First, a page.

Our former Comfort for the Caregiver program hosted a spa-type experience for 473 spouses of deployed service members from 2008-2012.
In addition, we've supported hundreds of unit events from spring carnivals to Halloween parties, from trunk or treats to homecoming events, and from valentine's parties to game nights.
We've grown from supporting 1 unit in 2001 to supporting units all over the US. We've grown from supporting just Marine Corps units to troops from all branches of service.
We've grown from a few volunteers and students to an organization comprised of thousands of volunteers each year.

How we listen

SOURCE: Self-reported by organization

Seeking feedback from people served makes programs more responsive and effective. Here’s how this organization is listening.

done We shared information about our current feedback practices.
  • How is your organization using feedback from the people you serve?

    To identify and remedy poor client service experiences, To identify bright spots and enhance positive service experiences, To make fundamental changes to our programs and/or operations, To inform the development of new programs/projects, To identify where we are less inclusive or equitable across demographic groups, To strengthen relationships with the people we serve, To understand people's needs and how we can help them achieve their goals

  • Which of the following feedback practices does your organization routinely carry out?

    We collect feedback from the people we serve at least annually, We take steps to get feedback from marginalized or under-represented people, We take steps to ensure people feel comfortable being honest with us, We look for patterns in feedback based on demographics (e.g., race, age, gender, etc.), We look for patterns in feedback based on people’s interactions with us (e.g., site, frequency of service, etc.), We engage the people who provide feedback in looking for ways we can improve in response, We act on the feedback we receive

  • What challenges does the organization face when collecting feedback?

    We don't have any major challenges to collecting feedback

Financials

OPERATION HELP A HERO
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Operations

The people, governance practices, and partners that make the organization tick.

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Connect with nonprofit leaders

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  • Analyze a variety of pre-calculated financial metrics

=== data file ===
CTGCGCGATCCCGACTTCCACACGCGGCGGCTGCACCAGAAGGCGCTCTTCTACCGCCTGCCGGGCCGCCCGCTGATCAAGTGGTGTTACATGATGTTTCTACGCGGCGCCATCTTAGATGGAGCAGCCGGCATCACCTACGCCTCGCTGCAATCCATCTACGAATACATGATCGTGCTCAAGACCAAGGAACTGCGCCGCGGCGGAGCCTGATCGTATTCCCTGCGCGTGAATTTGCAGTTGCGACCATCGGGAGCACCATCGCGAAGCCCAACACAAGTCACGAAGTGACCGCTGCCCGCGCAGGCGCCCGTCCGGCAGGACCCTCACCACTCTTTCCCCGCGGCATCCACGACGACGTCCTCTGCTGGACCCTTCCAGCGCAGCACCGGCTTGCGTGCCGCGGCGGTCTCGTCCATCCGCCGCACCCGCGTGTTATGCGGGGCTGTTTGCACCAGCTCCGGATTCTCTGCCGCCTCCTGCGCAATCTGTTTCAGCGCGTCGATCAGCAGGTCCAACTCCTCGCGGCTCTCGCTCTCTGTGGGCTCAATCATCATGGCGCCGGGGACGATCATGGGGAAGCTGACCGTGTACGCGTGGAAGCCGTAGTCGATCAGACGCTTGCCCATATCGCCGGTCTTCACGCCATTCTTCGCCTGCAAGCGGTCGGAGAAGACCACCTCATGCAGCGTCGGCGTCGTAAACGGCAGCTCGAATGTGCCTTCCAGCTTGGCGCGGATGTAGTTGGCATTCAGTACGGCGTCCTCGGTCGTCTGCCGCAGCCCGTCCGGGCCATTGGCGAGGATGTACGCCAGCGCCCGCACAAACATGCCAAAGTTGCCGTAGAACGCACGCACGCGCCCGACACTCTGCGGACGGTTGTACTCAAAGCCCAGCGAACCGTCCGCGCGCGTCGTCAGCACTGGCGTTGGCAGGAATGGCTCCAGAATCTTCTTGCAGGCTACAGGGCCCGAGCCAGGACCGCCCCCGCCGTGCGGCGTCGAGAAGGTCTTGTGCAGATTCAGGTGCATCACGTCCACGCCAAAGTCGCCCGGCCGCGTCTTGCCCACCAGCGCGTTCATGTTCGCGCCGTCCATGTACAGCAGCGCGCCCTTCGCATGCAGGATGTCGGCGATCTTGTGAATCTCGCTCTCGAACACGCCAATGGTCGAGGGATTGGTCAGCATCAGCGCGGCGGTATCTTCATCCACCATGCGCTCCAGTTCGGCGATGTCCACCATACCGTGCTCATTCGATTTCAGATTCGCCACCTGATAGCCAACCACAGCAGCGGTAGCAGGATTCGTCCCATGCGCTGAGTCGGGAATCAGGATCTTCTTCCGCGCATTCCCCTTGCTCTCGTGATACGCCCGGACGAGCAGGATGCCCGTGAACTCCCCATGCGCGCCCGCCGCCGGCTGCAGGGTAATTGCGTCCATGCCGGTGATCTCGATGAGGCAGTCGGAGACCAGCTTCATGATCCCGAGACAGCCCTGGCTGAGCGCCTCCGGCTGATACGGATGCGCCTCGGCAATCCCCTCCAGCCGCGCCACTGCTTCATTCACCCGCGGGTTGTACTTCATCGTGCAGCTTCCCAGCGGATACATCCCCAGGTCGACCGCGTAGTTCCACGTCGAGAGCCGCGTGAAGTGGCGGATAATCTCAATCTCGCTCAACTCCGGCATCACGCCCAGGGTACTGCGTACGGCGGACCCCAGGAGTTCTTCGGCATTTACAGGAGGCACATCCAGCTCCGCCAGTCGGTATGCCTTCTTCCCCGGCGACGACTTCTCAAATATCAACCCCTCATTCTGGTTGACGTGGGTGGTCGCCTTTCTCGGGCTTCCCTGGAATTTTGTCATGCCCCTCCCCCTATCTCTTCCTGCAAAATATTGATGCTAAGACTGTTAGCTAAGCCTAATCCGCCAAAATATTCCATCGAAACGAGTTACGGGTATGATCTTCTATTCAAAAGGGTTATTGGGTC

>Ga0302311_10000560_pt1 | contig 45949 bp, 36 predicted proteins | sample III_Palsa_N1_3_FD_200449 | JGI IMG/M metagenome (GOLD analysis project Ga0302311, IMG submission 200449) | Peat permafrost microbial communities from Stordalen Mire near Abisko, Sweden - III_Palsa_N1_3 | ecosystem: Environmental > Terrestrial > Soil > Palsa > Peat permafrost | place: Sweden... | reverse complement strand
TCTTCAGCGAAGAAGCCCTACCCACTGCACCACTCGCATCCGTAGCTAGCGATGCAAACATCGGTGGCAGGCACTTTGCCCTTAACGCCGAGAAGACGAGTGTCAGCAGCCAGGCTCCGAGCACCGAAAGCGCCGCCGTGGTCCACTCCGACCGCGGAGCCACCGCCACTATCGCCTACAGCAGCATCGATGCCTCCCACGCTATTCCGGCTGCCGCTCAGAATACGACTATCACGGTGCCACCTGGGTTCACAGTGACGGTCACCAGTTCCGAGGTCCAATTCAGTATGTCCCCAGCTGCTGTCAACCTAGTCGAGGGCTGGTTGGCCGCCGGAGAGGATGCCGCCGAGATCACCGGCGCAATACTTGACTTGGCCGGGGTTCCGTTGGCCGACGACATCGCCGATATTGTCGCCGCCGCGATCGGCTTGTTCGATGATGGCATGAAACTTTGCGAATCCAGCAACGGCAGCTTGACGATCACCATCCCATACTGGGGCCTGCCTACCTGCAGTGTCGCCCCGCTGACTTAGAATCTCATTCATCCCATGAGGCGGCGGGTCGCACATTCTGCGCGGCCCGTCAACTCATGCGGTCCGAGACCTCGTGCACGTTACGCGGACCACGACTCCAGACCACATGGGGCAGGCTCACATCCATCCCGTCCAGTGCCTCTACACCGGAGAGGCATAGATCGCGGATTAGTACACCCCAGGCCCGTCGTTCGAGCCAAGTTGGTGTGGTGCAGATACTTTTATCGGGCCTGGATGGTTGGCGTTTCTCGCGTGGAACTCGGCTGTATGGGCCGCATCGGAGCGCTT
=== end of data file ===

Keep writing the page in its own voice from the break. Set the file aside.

• Access beautifully interactive analysis and comparison tools
  • Compare nonprofit financials to similar organizations

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OPERATION HELP A HERO

Board of directors
as of 01/14/2023
SOURCE: Self-reported by organization
Board chair

Mrs. Cindy Farnum

Operation Help a Hero

Term: 2009 - 2024

Cindy Farnum

Military Spouse, teacher

Sarah Quail

Military Spouse, Positive Parenting Coach

Amber Martin

Air Force Mom, Martin Investment Properties, owner

Kristin McKenzie

Army spouse, Small Business Owner

Natalie Ochs

Lifestyled Group, owner

Laura Wagner

Military Spouse, teacher

Kaity Morrow

Military Spouse, Data Analyst

Mary Katherine Irwin-Pinkerton

Military Spouse (ret), Dental professional

Sonja Fehlmann

Marine Corps Mom, teacher

Nicole Purzycki

Business Owner

Michele Diamond

Military Spouse (ret), Gov employee

Board leadership practices

SOURCE: Self-reported by organization

GuideStar worked with BoardSource, the national leader in nonprofit board leadership and governance, to create this section.

  • Board orientation and education
    Does the board conduct a formal orientation for new board members and require all board members to sign a written agreement regarding their roles, responsibilities, and expectations? Yes
  • CEO oversight
    Has the board conducted a formal, written assessment of the chief executive within the past year ? Not applicable
  • Ethics and transparency
    Have the board and senior staff reviewed the conflict-of-interest policy and completed and signed disclosure statements in the past year? Yes
  • Board composition
    Does the board ensure an inclusive board member recruitment process that results in diversity of thought and leadership? Yes
  • Board performance
    Has the board conducted a formal, written self-assessment of its performance within the past three years? Not applicable

Organizational demographics

SOURCE: Self-reported; last updated 1/14/2023

Who works and leads organizations that serve our diverse communities? Candid partnered with CHANGE Philanthropy on this demographic section.

Leadership

The organization's leader identifies as:

Race & ethnicity
White/Caucasian/European
Gender identity
Female, Not transgender
Sexual orientation
Heterosexual or Straight
Disability status
Decline to state

The organization's co-leader identifies as:

Race & ethnicity
White/Caucasian/European
Gender identity
Female, Not transgender
Sexual orientation
Heterosexual or Straight
Disability status
Decline to state

Race & ethnicity

Gender identity

Transgender Identity

Sexual orientation

No data

Disability

No data

Equity strategies

Last updated: 09/18/2020

GuideStar partnered with Equity in the Center - an organization that works to shift mindsets, practices, and systems to increase racial equity - to create this section. Learn more

Data
  • We disaggregate data to adjust programming goals to keep pace with changing needs of the communities we support.
  • We employ non-traditional ways of gathering feedback on programs and trainings, which may include interviews, roundtables, and external reviews with/by community stakeholders.
Policies and processes
  • We have community representation at the board level, either on the board itself or through a community advisory board.